Cardiac Surgery Team Goes the Distance to Perform Life-Saving Procedure and Jump Start Overseas Heart Program
Monty, a 6-year-old Rhodesian ridgeback, was not doing well. He had a congenital malformation of his tricuspid valve and was in advanced heart failure. The cardiology team at the James L. Voss Veterinary Teaching Hospital had the technology and skills to help Monty, but there was a huge barrier between the team and the ailing dog – the Atlantic Ocean.
If it wasn’t for a bit of serendipity, Monty’s story might have ended there, but he is a lucky dog. Dr. Chris Orton, who heads up the CSU cardiac surgery team, had met Monty’s future veterinarian, Dr. Dan Brockman, while Dr. Brockman was at the University of Pennsylvania. At the time, Dr. Brockman was interested in starting a cardiac surgery program at the Royal Veterinary College in London once he returned to England. Some time later, the two met again at a conference in Paris, when Dr. Brockman told Dr. Orton about a patient of his who had a bad valve.
Monty’s tricuspid valve was very leaky because of a congenital malformation, a condition that causes heart failure over time, and Monty’s time had come.
“Plan A was for Monty to come to the United States for surgery here at CSU,” said Dr. Orton. “Coming here was no problem, but heading back to England was. Monty would have been put in quarantine for up to eight months, and that was simply impossible considering the post-surgical care he would need.”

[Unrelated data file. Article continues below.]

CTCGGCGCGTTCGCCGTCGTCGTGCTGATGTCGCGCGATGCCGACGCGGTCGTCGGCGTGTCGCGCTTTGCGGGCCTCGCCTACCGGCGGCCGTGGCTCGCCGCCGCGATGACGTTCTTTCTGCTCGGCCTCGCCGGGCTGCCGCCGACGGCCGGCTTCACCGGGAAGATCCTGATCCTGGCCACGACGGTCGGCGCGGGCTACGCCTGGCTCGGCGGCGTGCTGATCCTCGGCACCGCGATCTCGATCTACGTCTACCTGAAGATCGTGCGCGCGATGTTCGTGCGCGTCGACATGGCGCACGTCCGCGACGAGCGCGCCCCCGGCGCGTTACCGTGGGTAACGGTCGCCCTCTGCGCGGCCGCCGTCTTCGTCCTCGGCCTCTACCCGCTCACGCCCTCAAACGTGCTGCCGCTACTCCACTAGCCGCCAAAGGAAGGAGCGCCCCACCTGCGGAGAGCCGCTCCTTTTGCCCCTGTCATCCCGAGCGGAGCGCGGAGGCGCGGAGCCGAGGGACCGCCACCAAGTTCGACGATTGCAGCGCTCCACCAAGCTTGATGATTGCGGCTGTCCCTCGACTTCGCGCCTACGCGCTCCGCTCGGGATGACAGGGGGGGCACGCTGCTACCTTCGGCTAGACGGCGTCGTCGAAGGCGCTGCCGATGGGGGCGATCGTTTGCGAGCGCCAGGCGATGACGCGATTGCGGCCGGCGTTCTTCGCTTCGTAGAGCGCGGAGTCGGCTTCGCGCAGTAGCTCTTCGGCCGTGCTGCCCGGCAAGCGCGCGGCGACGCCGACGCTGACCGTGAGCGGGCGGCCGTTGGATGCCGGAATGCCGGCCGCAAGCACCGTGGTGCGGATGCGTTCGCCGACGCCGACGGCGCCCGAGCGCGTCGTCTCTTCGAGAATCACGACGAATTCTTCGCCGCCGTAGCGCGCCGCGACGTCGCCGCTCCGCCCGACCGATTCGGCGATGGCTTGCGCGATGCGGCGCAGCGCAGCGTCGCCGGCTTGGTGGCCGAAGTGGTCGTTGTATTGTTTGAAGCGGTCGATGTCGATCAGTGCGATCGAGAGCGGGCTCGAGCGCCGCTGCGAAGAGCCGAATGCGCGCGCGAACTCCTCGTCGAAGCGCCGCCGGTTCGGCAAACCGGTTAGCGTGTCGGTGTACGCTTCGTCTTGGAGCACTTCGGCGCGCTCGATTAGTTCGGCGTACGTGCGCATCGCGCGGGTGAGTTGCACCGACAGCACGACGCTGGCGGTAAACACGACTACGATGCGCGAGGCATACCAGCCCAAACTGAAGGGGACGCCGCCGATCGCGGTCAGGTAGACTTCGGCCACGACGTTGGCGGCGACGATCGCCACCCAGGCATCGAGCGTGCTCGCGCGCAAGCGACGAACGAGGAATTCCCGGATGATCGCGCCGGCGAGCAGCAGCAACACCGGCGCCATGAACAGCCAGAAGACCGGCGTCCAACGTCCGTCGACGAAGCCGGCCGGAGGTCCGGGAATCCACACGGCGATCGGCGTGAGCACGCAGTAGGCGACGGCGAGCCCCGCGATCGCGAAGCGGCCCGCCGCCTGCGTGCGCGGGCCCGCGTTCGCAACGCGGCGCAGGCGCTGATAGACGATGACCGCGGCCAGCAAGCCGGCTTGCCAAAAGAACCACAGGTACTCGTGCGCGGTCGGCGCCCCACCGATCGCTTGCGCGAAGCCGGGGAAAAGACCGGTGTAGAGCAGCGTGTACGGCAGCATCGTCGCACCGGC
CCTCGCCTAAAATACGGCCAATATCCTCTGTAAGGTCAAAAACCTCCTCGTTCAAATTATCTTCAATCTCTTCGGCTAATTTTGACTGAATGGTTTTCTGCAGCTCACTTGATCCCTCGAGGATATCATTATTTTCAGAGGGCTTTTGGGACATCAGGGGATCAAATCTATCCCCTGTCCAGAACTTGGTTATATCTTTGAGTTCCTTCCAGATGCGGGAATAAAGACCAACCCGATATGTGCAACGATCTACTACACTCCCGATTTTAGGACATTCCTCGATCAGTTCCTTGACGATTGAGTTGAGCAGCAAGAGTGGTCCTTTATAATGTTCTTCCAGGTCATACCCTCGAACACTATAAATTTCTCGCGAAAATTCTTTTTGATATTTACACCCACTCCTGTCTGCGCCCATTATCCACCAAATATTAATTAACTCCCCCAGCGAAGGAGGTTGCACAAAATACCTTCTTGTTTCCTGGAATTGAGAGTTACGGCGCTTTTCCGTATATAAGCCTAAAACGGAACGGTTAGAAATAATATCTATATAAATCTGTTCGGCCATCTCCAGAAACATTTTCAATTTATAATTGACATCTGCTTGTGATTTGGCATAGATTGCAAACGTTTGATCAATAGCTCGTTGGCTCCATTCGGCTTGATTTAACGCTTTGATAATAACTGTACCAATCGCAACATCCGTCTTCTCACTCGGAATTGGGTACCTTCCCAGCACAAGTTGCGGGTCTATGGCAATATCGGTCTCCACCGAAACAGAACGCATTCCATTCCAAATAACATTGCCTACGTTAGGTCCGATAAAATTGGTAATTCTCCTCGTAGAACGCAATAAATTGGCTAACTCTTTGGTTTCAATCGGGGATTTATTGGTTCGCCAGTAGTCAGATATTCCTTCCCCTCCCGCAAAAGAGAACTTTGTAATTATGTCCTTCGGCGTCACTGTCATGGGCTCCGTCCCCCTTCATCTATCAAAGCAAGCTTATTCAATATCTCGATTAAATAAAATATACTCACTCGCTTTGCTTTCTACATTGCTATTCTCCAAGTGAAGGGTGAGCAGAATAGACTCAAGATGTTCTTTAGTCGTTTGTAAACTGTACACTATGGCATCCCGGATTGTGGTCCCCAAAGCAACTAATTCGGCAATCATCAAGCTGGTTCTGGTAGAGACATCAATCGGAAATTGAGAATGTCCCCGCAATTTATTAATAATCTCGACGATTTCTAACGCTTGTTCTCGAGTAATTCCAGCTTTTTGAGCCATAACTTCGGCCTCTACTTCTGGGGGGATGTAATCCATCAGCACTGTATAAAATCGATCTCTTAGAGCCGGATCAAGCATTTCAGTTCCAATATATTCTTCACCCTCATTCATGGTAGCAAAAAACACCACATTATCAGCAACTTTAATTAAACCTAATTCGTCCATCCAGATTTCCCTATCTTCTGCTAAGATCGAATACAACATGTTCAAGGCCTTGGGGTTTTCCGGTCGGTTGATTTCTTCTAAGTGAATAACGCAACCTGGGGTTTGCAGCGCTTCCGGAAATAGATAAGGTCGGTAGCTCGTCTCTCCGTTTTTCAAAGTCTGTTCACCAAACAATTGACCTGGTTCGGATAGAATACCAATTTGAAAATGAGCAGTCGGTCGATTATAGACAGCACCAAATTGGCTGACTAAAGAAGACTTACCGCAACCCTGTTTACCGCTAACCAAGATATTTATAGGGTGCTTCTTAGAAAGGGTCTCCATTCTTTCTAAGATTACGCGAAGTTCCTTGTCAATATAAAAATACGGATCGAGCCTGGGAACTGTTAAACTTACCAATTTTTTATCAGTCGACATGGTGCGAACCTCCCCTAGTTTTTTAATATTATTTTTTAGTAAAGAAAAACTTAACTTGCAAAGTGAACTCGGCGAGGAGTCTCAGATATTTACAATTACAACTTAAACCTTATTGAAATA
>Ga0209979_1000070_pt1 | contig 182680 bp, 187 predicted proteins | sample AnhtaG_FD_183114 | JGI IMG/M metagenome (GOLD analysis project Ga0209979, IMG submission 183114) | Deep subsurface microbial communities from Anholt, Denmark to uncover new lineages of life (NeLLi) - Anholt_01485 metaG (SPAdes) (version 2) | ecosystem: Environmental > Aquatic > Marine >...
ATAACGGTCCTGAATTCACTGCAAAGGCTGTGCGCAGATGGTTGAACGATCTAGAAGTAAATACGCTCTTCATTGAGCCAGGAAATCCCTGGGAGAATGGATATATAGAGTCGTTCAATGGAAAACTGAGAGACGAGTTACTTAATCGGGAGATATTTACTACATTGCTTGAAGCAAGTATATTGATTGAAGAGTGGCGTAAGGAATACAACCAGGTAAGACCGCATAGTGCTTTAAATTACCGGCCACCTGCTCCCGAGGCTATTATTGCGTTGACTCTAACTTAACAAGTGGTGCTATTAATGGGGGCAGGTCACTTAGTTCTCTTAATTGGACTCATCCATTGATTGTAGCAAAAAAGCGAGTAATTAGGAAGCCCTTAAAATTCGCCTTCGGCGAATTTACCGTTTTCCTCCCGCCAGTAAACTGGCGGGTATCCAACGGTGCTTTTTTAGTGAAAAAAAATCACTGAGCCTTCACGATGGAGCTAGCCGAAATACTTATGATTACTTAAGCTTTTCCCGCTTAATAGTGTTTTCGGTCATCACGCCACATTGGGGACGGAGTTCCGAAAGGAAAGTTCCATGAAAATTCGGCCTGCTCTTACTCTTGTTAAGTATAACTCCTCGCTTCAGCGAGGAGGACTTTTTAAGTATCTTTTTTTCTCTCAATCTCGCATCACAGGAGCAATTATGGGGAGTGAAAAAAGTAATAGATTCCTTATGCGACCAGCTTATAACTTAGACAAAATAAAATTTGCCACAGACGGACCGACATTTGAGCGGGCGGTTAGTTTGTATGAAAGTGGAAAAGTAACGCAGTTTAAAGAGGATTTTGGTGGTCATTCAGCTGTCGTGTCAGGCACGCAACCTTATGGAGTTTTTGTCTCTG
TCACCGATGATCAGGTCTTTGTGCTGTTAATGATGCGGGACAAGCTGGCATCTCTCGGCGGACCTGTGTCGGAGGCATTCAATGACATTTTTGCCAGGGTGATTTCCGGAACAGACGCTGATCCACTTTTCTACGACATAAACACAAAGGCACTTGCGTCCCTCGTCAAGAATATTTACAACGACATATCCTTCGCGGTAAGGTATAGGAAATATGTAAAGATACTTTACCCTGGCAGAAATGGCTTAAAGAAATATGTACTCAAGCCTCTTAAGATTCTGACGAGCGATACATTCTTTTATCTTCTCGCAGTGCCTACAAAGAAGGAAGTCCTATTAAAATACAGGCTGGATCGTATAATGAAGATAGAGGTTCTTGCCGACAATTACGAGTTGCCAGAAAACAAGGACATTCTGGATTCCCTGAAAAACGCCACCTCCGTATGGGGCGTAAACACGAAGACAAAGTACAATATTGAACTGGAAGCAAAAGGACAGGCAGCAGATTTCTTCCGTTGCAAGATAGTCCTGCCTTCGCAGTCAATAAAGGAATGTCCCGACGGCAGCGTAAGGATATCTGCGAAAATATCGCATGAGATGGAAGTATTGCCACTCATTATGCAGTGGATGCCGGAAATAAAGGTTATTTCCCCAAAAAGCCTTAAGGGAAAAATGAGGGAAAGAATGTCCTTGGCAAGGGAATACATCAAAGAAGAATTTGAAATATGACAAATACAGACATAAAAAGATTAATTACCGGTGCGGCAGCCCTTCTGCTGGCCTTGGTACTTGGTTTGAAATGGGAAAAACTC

Plan B? Bring the James L. Voss Veterinary Teaching Hospital to Monty. Dr. Brockman took care of the logistics, including acquiring a heart/lung machine. The CSU cardiac surgery team sent over their materials, and Monty’s owner flew everyone over and took care of all expenses. The CSU team included Dr. Orton, lead surgeon; Dr. Khursheed Mama, anesthesiologist; Amy Rodriquez, anesthesia technician; Dr. Tim Hackett, critical care; Michele Pullaro, scrub nurse; and Dave Peterson, perfusionist.
“Our goal was twofold,” said Dr. Orton. “First, was to save this dog’s life. The second goal, and the one with greater long-term impact, was to help the Royal Veterinary College -- probably one of the top veterinary schools in the United Kingdom -- establish a cardiac surgery program. Each of our team members had a corresponding team member learning from them, so the surgery was able to save a life and teach cardiac surgical techniques.”
Monty, flown in by helicopter for his surgery, received an artificial valve on Jan. 8. The surgery went extremely well and Monty was able to return home four days later, despite being in advanced heart failure before the surgery. He continues to do well today. The CSU team plans to continue its work with the cardiac surgery program at the Royal Veterinary College, helping to build a program that may one day be the best on the other side of the Atlantic.